Perhaps these warning shots that are now coming across the bow of every smoker will hit home. In an effort to stem the growth of smoking globally, governments are now slapping warning labels on the packs of all cigarettes. Check them out:

In early 2006 a new initiative was introduced in Australia, with graphic images depicting the effects of smoking  cigarettes to be displayed on cigarette packets.  Warnings must cover 30% of the front and 90% of the back of the box. The 10% of the back not occupied by a warning is used by the message “Sale to underage persons prohibited”.

For cigarette packets, warnings include: Smoking causes peripheral vascular disease Smoking causes emphysema Smoking causes mouth and throat cancer Smoking clogs your arteries Don’t let children breath your smoke Smoking – A leading cause of death Quitting will improve your health Smoking harms unborn babies Smoking causes blindness Smoking causes lung cancer Smoking causes heart disease Smoking doubles your risk of stroke Smoking is addictive Tobacco smoke is toxic

With each warning is an accompanying graphic, and detailed information on the back of the packet. In addition, cigar and loose tobacco packets show other, slightly altered warnings. These warnings target the misconception that alternative, non-cigarette tobacco products are less harmful.


In Germany, the message is more of the same but less graphical, with the following messages printed on the labels and packs: Smoking is lethal, Smoking severely harms you and the people around you, Smokers die sooner, Smoking leads to clogging of arteries and causes heart attacks and strokes, Smoking while pregnant harms your child, Protect children – don’t let them breathe your tobacco smoke! Your doctor or pharmacist can help you to give up smoking. Smoking is very quickly addictive: Don’t start in the first place, Giving up smoking reduces the risk of fatal heart and lung diseases. Smoking can lead to a slow and painful death. Smoking can lead to blood circulation disorders and causes impotence. Smoking makes your skin age. Smoking can damage spermatozoa and decreases your fertility. Smoke contains benzene, nitrosamine, formaldehyde and hydrogen cyanide. Talk about driving the point home! We can’t think of anything more effective in the fight to stop smoking world wide, then the cold hard facts about what smoking can do to you! Here is Germanys label:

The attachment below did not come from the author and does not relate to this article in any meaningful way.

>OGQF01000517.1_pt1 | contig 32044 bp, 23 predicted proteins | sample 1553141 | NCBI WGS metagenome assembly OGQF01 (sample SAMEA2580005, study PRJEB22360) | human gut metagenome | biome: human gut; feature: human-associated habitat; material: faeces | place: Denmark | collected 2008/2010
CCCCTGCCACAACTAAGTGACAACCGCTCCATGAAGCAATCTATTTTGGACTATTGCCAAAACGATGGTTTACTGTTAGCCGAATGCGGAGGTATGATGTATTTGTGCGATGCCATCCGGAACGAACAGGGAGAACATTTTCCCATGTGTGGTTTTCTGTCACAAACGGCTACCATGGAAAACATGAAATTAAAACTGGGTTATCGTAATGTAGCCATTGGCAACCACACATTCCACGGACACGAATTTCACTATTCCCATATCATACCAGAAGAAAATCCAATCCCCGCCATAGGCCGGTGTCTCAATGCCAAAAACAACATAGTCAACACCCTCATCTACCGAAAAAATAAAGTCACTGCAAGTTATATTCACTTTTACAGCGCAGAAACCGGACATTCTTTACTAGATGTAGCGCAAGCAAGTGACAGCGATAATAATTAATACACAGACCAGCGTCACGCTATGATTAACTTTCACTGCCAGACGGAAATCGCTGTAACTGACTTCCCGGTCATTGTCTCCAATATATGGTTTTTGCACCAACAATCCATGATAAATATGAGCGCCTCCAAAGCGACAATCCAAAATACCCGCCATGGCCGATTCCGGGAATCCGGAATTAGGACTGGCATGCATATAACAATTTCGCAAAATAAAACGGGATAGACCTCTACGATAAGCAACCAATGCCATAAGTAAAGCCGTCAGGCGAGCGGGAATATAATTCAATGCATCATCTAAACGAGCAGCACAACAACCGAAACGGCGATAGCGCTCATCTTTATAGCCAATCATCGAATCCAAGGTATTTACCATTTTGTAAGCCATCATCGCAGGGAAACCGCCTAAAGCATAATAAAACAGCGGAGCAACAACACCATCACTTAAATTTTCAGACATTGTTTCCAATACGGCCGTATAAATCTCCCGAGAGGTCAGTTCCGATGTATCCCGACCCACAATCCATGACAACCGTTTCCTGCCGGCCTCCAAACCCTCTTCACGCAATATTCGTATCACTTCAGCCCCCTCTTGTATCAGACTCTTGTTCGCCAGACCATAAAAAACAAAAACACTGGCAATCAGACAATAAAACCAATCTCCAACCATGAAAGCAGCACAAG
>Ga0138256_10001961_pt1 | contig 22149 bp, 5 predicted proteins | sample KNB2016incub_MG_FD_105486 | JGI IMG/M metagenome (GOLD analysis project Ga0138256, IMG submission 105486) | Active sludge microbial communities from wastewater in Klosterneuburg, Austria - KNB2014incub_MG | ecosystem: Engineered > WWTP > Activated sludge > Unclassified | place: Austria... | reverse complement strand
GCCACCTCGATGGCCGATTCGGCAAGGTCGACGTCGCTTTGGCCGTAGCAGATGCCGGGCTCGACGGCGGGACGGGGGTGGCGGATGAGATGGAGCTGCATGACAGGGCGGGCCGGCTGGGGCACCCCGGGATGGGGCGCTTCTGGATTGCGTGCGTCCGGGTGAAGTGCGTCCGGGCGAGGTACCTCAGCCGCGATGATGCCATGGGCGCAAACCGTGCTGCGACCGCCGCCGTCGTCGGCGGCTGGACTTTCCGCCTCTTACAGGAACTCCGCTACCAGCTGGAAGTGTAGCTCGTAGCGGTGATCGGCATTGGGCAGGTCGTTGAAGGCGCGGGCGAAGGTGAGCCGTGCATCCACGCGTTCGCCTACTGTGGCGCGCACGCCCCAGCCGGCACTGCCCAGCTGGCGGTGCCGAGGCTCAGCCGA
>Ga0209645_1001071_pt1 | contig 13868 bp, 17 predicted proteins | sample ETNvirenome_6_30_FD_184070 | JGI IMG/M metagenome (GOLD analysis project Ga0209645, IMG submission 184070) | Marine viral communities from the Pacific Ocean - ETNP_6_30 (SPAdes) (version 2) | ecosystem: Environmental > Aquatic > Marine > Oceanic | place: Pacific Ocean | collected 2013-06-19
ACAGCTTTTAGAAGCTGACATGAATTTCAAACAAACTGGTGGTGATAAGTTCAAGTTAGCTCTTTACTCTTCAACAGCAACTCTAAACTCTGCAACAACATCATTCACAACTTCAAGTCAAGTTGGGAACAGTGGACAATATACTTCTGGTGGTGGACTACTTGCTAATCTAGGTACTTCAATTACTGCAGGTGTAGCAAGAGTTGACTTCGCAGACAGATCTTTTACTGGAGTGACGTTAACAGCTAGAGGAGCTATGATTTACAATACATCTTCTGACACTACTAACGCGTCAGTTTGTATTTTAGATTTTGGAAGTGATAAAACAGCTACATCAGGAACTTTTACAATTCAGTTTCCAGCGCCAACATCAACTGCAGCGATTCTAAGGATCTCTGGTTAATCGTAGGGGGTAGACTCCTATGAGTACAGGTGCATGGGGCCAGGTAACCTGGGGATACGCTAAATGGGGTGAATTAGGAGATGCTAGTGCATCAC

The Canadian Tobacco Act requires warnings to be printed on all tobacco products sold in Canada.

Each warning is printed along with a short explanation and is accompanied by a picture illustrating that particular warning, for example:

85% of lung cancers are caused by smoking.
80% of lung cancer victims die within three years.

Accompanied by a picture of a human lung detailing cancerous growths.


In France, the warnings are similar to Germany with: Smokers die prematurely, Smoking clogs arteries and causes heart attacks and strokes, Smoking causes fatal lung cancer, Smoking during pregnancy harms your child’s health, Help yourself quit smoking: call 0 825 309 310.


In Hong Kong, thery are even more adamant in their usage of warnings.

Packaging must indicate the amount of nicotine and tar is present in cigarette boxes in addition to graphics depicting different health problems caused by smoking in the size and ratio as prescribed by law. The warnings are to be published in both official languages, Traditional Chinese and English.